Heart Disease Home > Nitrostat Overdose

The specific effects of an overdose on Nitrostat (nitroglycerin tablets) may include things like vomiting, seizures, and paralysis. Because some of these effects could lead to dangerous complications, seek immediate medical attention if you use too much of this drug. Treating this type of overdose typically involves supportive care, which consists of treating the symptoms that occur.

Can You Use Too Much Nitrostat?

Nitrostat® (nitroglycerin tablets) is a prescription medication approved for the treatment of chest pain (angina) due to coronary artery disease. As with most medications, it is possible to take a Nitrostat overdose. In fact, an overdose with this medicine can be dangerous.
 

Effects of an Overdose

Some of the known effects of an overdose with any nitroglycerin product, including Nitrostat, include:
 
  • A severe, throbbing headache
  • Confusion
  • Fever
  • Dizziness, lightheadedness, or fainting (signs of low blood pressure)
  • A spinning sensation (vertigo)
  • Feelings of a rapidly or forcefully beating heart (heart palpitations)
  • Vision problems
  • Nausea and vomiting
  • Sweating
  • Shortness of breath
  • A slow heart rate
  • Blue skin, a sign of methemoglobinemia
  • Paralysis
  • Coma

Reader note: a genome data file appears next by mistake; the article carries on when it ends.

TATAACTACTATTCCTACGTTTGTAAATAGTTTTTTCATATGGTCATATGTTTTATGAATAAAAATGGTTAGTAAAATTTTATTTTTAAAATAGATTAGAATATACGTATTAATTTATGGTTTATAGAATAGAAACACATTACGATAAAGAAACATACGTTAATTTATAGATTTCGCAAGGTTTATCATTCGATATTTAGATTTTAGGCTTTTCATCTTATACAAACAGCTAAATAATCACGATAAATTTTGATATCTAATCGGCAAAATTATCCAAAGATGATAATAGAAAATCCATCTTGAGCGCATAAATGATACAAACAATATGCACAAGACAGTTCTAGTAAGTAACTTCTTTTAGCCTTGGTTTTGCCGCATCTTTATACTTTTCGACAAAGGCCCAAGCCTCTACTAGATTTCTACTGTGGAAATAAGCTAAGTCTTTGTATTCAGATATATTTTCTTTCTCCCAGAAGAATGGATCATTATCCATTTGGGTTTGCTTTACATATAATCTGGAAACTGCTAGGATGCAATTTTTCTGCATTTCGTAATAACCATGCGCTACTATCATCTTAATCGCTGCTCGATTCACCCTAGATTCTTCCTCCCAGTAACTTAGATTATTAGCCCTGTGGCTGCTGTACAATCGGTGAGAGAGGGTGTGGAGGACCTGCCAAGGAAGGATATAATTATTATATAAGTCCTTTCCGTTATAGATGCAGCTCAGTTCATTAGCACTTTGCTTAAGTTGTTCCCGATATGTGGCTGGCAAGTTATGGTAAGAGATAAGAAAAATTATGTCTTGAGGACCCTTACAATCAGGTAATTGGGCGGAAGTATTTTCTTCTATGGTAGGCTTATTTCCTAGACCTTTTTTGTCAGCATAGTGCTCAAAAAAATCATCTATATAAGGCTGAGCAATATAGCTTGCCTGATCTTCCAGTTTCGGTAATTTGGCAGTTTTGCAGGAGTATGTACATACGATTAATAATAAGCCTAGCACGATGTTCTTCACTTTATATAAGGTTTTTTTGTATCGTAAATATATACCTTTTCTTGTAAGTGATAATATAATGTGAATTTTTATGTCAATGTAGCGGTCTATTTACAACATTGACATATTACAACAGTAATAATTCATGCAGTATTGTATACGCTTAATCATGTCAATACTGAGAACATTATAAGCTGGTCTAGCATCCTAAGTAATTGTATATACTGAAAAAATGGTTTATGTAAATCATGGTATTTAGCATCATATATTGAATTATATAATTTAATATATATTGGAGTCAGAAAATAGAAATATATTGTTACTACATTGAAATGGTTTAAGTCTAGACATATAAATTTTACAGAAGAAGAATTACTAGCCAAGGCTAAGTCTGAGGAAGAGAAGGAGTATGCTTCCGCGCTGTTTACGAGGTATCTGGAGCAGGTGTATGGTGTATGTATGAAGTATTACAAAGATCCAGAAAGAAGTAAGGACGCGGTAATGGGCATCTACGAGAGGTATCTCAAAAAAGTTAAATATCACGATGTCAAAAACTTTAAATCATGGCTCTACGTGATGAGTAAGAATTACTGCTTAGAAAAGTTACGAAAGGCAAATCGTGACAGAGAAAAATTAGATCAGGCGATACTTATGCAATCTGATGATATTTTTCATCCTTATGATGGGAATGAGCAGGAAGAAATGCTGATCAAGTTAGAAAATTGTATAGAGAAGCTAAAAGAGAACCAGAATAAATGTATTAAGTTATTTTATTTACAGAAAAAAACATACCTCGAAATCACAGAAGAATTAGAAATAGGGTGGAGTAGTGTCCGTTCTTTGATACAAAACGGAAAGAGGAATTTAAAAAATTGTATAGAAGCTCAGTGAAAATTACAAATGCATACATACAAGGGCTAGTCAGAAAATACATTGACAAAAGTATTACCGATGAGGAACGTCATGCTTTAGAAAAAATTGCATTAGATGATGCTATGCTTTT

• Seizures
  • Death.
 

Treating a Nitrostat Overdose

Treatment for a Nitrostat overdose, if necessary, will involve supportive care, which consists of treating the symptoms that occur as a result of the overdose. Of greatest importance, usually, is an effort to increase blood pressure. To do this, intravenous fluids can be quite useful, but can also be dangerous in certain individuals with kidney failure or congestive heart failure.
 
If methemoglobinemia occurs, the treatment of choice is usually methylene blue, given intravenously (by IV). Methemoglobinemia is a condition in which the oxygen carried in the bloodstream cannot be released to the body's tissue normally. It can be serious if left untreated.
 
It is important that you seek medical attention immediately if you believe that you or someone else may have used too much Nitrostat.
Written by/reviewed by:
Last reviewed by: Kristi Monson, PharmD;
Last updated/reviewed:
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